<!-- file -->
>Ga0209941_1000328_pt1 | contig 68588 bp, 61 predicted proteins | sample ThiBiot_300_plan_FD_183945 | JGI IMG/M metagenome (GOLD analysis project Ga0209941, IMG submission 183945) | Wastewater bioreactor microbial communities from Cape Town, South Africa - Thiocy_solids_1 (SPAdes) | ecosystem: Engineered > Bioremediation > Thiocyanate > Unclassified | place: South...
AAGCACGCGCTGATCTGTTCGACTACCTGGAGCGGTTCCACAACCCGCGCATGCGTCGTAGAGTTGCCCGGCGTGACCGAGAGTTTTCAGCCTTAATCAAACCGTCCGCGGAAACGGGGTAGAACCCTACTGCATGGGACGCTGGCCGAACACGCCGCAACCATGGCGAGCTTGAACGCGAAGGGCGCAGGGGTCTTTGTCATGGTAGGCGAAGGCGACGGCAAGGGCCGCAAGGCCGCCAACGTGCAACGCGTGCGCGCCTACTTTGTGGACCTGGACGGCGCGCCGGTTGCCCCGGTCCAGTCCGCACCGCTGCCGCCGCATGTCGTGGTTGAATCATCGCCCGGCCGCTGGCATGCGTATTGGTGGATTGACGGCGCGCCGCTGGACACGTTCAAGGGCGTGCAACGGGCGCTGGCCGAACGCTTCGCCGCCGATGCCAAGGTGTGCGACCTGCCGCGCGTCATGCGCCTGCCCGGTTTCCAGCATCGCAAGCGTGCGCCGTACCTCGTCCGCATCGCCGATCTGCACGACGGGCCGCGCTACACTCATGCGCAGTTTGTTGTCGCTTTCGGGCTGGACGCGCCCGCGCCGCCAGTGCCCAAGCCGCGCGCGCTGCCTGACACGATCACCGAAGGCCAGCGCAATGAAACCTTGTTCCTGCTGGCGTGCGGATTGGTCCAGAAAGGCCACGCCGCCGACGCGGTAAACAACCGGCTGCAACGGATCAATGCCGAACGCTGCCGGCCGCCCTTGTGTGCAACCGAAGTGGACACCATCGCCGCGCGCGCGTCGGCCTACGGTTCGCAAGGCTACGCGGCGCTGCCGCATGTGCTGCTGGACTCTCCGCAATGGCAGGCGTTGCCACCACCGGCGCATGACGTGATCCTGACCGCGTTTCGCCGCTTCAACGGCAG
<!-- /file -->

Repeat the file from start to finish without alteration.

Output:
>Ga0209941_1000328_pt1 | contig 68588 bp, 61 predicted proteins | sample ThiBiot_300_plan_FD_183945 | JGI IMG/M metagenome (GOLD analysis project Ga0209941, IMG submission 183945) | Wastewater bioreactor microbial communities from Cape Town, South Africa - Thiocy_solids_1 (SPAdes) | ecosystem: Engineered > Bioremediation > Thiocyanate > Unclassified | place: South...
AAGCACGCGCTGATCTGTTCGACTACCTGGAGCGGTTCCACAACCCGCGCATGCGTCGTAGAGTTGCCCGGCGTGACCGAGAGTTTTCAGCCTTAATCAAACCGTCCGCGGAAACGGGGTAGAACCCTACTGCATGGGACGCTGGCCGAACACGCCGCAACCATGGCGAGCTTGAACGCGAAGGGCGCAGGGGTCTTTGTCATGGTAGGCGAAGGCGACGGCAAGGGCCGCAAGGCCGCCAACGTGCAACGCGTGCGCGCCTACTTTGTGGACCTGGACGGCGCGCCGGTTGCCCCGGTCCAGTCCGCACCGCTGCCGCCGCATGTCGTGGTTGAATCATCGCCCGGCCGCTGGCATGCGTATTGGTGGATTGACGGCGCGCCGCTGGACACGTTCAAGGGCGTGCAACGGGCGCTGGCCGAACGCTTCGCCGCCGATGCCAAGGTGTGCGACCTGCCGCGCGTCATGCGCCTGCCCGGTTTCCAGCATCGCAAGCGTGCGCCGTACCTCGTCCGCATCGCCGATCTGCACGACGGGCCGCGCTACACTCATGCGCAGTTTGTTGTCGCTTTCGGGCTGGACGCGCCCGCGCCGCCAGTGCCCAAGCCGCGCGCGCTGCCTGACACGATCACCGAAGGCCAGCGCAATGAAACCTTGTTCCTGCTGGCGTGCGGATTGGTCCAGAAAGGCCACGCCGCCGACGCGGTAAACAACCGGCTGCAACGGATCAATGCCGAACGCTGCCGGCCGCCCTTGTGTGCAACCGAAGTGGACACCATCGCCGCGCGCGCGTCGGCCTACGGTTCGCAAGGCTACGCGGCGCTGCCGCATGTGCTGCTGGACTCTCCGCAATGGCAGGCGTTGCCACCACCGGCGCATGACGTGATCCTGACCGCGTTTCGCCGCTTCAACGGCAG